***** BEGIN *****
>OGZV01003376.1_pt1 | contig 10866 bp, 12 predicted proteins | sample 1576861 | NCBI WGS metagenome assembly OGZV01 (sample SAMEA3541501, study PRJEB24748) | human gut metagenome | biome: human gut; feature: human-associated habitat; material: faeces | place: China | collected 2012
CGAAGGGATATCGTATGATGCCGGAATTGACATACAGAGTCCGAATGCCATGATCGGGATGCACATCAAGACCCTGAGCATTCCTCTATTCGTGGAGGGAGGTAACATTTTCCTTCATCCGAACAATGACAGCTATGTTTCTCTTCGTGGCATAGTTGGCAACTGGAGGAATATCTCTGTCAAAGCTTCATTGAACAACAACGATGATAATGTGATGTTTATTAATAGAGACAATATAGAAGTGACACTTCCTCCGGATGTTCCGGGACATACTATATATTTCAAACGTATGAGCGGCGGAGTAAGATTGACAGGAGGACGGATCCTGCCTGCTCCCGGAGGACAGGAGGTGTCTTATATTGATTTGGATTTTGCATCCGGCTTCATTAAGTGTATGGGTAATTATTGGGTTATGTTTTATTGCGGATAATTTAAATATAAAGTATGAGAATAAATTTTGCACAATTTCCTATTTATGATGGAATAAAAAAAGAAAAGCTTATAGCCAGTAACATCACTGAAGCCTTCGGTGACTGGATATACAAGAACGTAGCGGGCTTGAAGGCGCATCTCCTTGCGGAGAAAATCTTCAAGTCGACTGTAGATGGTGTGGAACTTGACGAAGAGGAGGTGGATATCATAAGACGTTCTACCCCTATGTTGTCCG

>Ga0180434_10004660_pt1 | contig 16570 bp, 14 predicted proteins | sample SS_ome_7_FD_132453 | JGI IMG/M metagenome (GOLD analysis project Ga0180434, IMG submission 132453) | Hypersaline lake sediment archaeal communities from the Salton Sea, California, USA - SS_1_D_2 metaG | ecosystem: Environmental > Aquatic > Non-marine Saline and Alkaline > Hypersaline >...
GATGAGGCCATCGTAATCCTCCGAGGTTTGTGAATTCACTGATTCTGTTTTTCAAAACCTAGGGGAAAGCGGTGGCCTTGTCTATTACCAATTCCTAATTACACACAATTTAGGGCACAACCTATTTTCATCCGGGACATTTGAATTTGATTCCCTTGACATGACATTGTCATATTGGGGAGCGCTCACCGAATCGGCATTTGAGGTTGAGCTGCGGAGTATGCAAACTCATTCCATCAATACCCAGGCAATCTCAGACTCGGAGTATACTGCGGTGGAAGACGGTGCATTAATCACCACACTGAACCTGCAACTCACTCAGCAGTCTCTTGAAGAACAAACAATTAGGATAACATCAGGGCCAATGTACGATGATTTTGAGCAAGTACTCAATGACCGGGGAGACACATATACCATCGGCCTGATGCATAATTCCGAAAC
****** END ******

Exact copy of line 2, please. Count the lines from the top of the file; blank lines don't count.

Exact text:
CGAAGGGATATCGTATGATGCCGGAATTGACATACAGAGTCCGAATGCCATGATCGGGATGCACATCAAGACCCTGAGCATTCCTCTATTCGTGGAGGGAGGTAACATTTTCCTTCATCCGAACAATGACAGCTATGTTTCTCTTCGTGGCATAGTTGGCAACTGGAGGAATATCTCTGTCAAAGCTTCATTGAACAACAACGATGATAATGTGATGTTTATTAATAGAGACAATATAGAAGTGACACTTCCTCCGGATGTTCCGGGACATACTATATATTTCAAACGTATGAGCGGCGGAGTAAGATTGACAGGAGGACGGATCCTGCCTGCTCCCGGAGGACAGGAGGTGTCTTATATTGATTTGGATTTTGCATCCGGCTTCATTAAGTGTATGGGTAATTATTGGGTTATGTTTTATTGCGGATAATTTAAATATAAAGTATGAGAATAAATTTTGCACAATTTCCTATTTATGATGGAATAAAAAAAGAAAAGCTTATAGCCAGTAACATCACTGAAGCCTTCGGTGACTGGATATACAAGAACGTAGCGGGCTTGAAGGCGCATCTCCTTGCGGAGAAAATCTTCAAGTCGACTGTAGATGGTGTGGAACTTGACGAAGAGGAGGTGGATATCATAAGACGTTCTACCCCTATGTTGTCCG